US State Dept approves $1 billion military sale to Pakistan

ISLAMABAD (AFP) - The US State Department has approved the sale of almost a billion dollars' worth of advanced helicopters and missiles to Pakistan to help its counter-terror operations.

The sale, which requires approval by Congress, would see Pakistan acquire 15 Viper Attack Helicopters and 1,000 Hellfire II Missiles, along with associated hardware and training, the US Defence Security Cooperation Agency said in a statement released on Monday.

Identifying Pakistan as a country "vital to US foreign policy and national security goals in South Asia", the agency added the proposed sale, valued at US$952 million (S$1.3 billion), would not adversely affect the regional balance of power.

Pakistan's principal rival in South Asia is India, a fellow nuclear power with which it has fought three wars.

Washington has sought to boost its ties with New Delhi since the election of Prime Minister Narendra Modi last year.

Islamabad has been battling a home-grown Islamist insurgency since 2004 and has deployed about one-third of its forces in its restive tribal areas along the Afghan border where they are engaging Taleban and Al-Qaeda linked militants.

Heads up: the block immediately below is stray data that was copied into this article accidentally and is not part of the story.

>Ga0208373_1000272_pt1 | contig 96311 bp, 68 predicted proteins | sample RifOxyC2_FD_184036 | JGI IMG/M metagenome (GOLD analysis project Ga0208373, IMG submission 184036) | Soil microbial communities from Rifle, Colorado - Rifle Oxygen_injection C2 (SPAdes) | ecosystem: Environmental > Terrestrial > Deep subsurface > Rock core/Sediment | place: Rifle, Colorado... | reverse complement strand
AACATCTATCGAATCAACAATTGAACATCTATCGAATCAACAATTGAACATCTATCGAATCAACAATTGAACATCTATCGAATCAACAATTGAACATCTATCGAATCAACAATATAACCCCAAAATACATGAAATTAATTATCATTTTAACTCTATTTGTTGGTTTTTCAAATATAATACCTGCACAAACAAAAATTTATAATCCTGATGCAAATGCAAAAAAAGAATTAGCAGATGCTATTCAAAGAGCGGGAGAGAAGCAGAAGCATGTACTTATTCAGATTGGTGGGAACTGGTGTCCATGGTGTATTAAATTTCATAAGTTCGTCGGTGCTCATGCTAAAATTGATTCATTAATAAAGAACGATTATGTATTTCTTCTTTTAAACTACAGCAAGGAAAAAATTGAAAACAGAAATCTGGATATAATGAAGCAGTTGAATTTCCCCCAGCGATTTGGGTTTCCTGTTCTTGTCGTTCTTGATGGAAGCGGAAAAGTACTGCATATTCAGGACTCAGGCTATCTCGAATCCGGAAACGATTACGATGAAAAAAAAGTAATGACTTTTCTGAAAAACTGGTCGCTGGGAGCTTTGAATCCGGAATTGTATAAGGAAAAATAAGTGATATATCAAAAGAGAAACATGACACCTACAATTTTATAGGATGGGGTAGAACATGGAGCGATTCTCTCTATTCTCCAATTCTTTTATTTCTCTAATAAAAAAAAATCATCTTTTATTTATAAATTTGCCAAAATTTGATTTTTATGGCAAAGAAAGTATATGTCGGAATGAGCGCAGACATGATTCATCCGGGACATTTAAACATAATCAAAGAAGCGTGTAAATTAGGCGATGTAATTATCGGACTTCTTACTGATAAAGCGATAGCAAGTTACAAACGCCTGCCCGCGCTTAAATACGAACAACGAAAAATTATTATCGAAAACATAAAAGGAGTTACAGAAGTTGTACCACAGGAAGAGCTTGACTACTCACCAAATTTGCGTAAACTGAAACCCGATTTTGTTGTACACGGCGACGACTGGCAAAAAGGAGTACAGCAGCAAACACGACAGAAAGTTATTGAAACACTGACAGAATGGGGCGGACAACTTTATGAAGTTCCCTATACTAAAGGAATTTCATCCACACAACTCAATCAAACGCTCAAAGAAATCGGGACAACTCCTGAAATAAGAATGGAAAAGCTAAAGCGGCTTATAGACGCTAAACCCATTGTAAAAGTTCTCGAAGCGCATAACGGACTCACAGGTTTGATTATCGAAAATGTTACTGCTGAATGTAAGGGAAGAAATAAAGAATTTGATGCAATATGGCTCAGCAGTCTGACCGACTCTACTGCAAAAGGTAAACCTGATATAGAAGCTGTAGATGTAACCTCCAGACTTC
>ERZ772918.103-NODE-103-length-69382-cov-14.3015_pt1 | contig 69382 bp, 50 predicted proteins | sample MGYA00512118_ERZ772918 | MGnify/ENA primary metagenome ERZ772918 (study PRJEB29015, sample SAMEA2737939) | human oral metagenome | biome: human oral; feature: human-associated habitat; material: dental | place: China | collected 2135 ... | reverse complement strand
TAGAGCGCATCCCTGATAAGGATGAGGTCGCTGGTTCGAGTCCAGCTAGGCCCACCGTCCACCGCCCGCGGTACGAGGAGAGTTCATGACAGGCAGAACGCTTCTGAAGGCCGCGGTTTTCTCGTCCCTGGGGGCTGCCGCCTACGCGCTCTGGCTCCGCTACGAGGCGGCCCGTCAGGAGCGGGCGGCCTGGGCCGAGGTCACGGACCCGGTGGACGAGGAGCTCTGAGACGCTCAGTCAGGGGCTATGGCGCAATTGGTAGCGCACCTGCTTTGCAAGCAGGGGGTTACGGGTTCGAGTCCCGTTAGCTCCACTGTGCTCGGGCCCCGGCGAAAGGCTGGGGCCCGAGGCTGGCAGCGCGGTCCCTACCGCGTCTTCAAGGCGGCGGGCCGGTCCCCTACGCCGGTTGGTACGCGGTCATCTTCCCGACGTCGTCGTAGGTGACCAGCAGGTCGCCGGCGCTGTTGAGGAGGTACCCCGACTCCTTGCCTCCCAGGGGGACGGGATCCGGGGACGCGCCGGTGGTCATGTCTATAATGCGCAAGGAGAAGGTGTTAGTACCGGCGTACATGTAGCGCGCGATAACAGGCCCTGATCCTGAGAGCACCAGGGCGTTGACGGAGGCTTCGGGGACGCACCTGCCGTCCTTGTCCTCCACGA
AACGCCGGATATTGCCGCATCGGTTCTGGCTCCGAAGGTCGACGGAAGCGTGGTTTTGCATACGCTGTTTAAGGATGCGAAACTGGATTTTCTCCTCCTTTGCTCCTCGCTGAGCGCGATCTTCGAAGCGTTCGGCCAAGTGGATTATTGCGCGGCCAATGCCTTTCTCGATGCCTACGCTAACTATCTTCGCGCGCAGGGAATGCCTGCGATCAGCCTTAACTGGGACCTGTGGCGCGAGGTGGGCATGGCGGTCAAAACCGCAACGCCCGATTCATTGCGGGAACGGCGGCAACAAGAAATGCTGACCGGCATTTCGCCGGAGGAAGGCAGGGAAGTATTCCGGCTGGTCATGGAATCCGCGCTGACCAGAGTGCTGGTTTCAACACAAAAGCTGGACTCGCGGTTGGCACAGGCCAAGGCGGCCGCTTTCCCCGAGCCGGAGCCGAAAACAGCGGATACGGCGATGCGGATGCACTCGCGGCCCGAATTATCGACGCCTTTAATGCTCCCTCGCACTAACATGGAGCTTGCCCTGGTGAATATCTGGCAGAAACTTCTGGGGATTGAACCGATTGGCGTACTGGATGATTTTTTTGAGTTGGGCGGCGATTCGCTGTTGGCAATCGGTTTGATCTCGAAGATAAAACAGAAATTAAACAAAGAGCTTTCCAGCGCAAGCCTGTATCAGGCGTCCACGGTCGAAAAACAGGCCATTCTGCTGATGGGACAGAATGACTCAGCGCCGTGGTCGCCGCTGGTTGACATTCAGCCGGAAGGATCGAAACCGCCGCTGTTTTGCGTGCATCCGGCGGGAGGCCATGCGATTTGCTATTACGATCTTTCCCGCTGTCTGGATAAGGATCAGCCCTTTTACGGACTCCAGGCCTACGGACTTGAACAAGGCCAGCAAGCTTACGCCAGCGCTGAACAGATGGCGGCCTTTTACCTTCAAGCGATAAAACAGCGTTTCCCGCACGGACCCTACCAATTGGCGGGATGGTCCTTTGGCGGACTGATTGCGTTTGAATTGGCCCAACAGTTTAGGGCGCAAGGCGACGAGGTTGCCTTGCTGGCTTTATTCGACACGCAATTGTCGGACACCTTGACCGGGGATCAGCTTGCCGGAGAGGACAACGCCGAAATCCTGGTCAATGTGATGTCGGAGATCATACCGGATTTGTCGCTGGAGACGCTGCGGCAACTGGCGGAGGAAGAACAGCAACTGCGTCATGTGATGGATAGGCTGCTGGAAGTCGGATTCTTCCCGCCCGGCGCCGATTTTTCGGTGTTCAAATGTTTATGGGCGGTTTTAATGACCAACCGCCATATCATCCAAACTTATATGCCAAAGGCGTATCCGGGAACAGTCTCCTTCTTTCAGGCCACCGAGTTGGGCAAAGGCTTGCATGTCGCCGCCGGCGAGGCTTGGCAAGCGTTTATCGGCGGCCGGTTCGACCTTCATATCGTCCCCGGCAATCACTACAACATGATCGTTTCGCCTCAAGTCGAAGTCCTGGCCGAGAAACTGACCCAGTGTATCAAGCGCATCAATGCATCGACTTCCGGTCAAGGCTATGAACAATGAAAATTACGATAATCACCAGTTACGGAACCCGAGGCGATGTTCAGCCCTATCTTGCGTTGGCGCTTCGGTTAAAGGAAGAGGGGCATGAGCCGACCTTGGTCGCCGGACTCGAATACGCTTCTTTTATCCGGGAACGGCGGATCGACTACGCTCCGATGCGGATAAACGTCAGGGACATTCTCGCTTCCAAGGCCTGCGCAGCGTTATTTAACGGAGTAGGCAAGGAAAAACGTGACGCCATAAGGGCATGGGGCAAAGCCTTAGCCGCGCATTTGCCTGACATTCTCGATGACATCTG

"This proposed sale will provide Pakistan with a precision strike, enhanced survivability aircraft that it can operate at high-altitudes," the agency said.

"By acquiring this capability, Pakistan will enhance its ability to conduct operations in North Waziristan Agency, the Federally Administered Tribal Areas, and other remote and mountainous areas in all-weather, day-and-night environments."

Pakistan also maintains a state of high readiness on its heavily militarised eastern border with India and provides training and assistance to Middle Eastern allies such as Saudi Arabia.

Saudi Arabia has asked Pakistan to contribute planes, ships and ground troops to the operation against Iranian-backed Shiite Huthi rebels in Yemen.

But Pakistan has resisted so far, calling for a diplomatic solution and saying it does not want to take part in any conflict that would worsen sectarian divisions in the Muslim world.